NASA Selects Three Teams to Design Next-Generation Moon Buggy


NASA has enlisted the expertise of three space companies to develop the next iteration of the moon buggy, with only one design slated for lunar deployment. Intuitive Machines, Lunar Outpost, and Venturi Astrolab have been tasked with crafting robust vehicles to traverse the lunar surface, with NASA expected to make its selection as soon as next year.

Images Credits: techcrunch (Intuitive Machines)

The selected teams will embark on a 12-month “feasibility phase,” culminating in a preliminary design review. Following this, a competitive request for proposals will be issued, allowing the companies to vie for a demonstration task order, as elucidated by NASA officials during a recent press briefing.

Subsequently, a final awardee will be chosen. This company will not only be responsible for the lunar terrain vehicle’s (LTV) design but also for its launch and landing on the moon ahead of the Artemis V mission, tentatively scheduled for no earlier than 2029.

While NASA refrained from disclosing the monetary value of the awards, Intuitive Machines stated that it had secured a $30 million contract. The total potential value of all task orders over the next 13 years is estimated to be $4.6 billion.

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Details regarding specifications, such as range or battery technology, have been kept confidential by the three teams. However, NASA has stipulated that the rover must boast an impressive 10-year lifespan and be capable of accommodating two suited astronauts.

Intuitive Machines leads a consortium comprising AVL, Boeing, Michelin, and Northrop Grumman, while Lunar Outpost spearheads the “Lunar Dawn” team, which includes Lockheed Martin, General Motors, Goodyear, and MDA Space. Astrolab collaborates with Axiom Space and Odyssey Space Research.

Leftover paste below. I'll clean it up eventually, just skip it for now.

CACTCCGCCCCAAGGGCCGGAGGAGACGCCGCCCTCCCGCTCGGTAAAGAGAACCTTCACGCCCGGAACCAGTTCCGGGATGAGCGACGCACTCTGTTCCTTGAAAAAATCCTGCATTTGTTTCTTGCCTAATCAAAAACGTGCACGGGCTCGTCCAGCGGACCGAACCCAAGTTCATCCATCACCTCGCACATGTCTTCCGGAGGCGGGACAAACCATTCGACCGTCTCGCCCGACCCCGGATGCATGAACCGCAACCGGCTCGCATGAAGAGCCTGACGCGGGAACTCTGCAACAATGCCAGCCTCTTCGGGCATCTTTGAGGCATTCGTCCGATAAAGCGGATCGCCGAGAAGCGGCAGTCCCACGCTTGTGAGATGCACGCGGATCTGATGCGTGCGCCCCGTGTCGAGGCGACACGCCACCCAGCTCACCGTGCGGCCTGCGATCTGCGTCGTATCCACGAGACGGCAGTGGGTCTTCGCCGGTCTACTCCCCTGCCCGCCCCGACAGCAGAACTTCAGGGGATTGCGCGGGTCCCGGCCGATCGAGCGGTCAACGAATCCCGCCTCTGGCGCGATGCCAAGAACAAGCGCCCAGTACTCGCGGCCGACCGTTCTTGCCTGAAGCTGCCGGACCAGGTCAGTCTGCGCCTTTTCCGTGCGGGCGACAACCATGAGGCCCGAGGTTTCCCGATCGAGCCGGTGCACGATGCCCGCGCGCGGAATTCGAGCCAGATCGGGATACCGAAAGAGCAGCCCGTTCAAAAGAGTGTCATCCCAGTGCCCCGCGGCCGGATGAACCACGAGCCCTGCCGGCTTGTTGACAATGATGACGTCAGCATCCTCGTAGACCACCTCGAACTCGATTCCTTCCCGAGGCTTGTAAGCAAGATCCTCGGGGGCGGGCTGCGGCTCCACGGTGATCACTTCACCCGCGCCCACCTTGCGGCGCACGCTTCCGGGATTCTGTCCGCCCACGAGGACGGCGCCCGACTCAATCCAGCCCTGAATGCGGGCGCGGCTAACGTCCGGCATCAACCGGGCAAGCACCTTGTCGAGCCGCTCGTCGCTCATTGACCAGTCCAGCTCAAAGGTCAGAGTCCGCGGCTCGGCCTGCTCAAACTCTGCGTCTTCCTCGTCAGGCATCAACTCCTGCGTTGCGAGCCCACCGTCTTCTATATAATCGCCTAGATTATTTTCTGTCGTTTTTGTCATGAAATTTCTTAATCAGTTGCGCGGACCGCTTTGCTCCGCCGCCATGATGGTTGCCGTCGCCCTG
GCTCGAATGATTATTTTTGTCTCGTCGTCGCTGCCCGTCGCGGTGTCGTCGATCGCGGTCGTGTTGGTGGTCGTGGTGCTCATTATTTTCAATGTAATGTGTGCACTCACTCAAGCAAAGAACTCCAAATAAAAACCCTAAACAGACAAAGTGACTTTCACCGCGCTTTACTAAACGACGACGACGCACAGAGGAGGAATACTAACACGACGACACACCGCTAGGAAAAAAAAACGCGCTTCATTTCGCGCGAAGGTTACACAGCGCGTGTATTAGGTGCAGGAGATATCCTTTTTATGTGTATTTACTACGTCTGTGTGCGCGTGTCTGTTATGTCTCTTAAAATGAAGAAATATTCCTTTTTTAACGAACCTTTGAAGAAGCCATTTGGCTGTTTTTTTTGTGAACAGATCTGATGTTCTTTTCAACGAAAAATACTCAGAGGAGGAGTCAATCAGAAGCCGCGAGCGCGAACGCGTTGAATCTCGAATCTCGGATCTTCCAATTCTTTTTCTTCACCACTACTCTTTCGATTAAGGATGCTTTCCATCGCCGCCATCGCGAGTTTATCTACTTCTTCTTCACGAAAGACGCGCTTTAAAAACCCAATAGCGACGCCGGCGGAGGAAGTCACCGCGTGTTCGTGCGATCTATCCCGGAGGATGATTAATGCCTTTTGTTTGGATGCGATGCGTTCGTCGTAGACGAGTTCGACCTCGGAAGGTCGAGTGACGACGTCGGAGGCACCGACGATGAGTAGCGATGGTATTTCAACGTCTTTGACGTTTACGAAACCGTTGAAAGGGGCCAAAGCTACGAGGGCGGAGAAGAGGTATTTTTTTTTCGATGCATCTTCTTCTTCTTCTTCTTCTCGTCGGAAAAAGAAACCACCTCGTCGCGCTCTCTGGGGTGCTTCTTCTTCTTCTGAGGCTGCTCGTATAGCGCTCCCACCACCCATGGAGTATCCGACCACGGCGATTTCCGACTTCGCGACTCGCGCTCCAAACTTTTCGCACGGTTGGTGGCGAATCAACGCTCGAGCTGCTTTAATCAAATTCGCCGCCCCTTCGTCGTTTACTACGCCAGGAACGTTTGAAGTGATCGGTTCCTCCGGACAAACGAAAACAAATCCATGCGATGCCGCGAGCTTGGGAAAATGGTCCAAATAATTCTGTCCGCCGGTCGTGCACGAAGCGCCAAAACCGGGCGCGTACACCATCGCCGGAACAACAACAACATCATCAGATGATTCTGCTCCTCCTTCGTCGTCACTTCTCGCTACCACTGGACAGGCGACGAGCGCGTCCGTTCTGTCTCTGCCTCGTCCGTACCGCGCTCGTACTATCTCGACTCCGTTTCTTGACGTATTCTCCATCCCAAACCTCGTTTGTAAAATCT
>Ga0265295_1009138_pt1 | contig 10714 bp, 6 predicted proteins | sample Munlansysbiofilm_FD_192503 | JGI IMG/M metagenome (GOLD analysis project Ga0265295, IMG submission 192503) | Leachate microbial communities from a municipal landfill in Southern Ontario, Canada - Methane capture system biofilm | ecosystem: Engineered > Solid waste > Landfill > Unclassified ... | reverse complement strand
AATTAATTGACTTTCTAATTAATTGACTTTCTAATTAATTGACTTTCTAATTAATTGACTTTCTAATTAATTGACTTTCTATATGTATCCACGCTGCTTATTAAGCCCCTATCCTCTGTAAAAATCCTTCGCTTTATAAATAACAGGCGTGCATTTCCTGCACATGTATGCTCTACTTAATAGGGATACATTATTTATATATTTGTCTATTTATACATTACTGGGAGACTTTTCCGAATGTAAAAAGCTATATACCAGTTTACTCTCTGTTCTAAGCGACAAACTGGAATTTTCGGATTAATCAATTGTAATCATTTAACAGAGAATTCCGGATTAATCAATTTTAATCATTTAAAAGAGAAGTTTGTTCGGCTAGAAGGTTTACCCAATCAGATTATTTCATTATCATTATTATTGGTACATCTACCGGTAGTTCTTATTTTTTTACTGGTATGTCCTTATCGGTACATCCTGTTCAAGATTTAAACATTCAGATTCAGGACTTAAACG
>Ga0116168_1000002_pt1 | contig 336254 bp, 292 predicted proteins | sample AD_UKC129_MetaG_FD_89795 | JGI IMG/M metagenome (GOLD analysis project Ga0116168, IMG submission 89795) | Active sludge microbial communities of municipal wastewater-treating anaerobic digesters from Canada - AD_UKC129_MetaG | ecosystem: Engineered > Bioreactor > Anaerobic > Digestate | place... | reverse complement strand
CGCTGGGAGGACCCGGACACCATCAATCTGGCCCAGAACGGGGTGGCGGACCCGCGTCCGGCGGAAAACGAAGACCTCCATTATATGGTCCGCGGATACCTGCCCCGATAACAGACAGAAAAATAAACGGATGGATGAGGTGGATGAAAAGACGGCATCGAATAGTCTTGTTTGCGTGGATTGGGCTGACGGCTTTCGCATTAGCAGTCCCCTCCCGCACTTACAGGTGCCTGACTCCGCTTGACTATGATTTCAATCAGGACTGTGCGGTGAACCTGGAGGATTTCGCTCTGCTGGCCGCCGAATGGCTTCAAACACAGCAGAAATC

Images Credits: techcrunch (Intuitive Machines)

These awards mark the latest developments in NASA’s ambitious Artemis program, aimed at establishing a permanent human presence on the moon. To navigate the lunar terrain effectively, astronauts require reliable means of transportation capable of withstanding the harsh conditions of the lunar south pole, characterized by extreme temperature fluctuations and prolonged periods of darkness.

Vanessa Wyche, director of NASA’s Johnson Space Center, likened the moon buggy to a hybrid of the Apollo-era lunar rover and an unmanned mobile science platform. The vehicles will enable astronauts to transport scientific equipment, gather surface samples, and extend their exploration range beyond on-foot travel.

Jacob Bleacher, NASA’s chief exploration scientist, emphasized that the mobility offered by these vehicles will revolutionize lunar exploration, enabling continued exploration in the absence of astronauts and facilitating rendezvous with incoming crew members.

“With NASA’s Artemis campaign, we are building up the capabilities needed to establish a longer-term exploration and presence of the moon,” Bleacher stated. “Its mobility will fundamentally change our view of the moon, opening up new frontiers for exploration.”

Data Source: techcrunch

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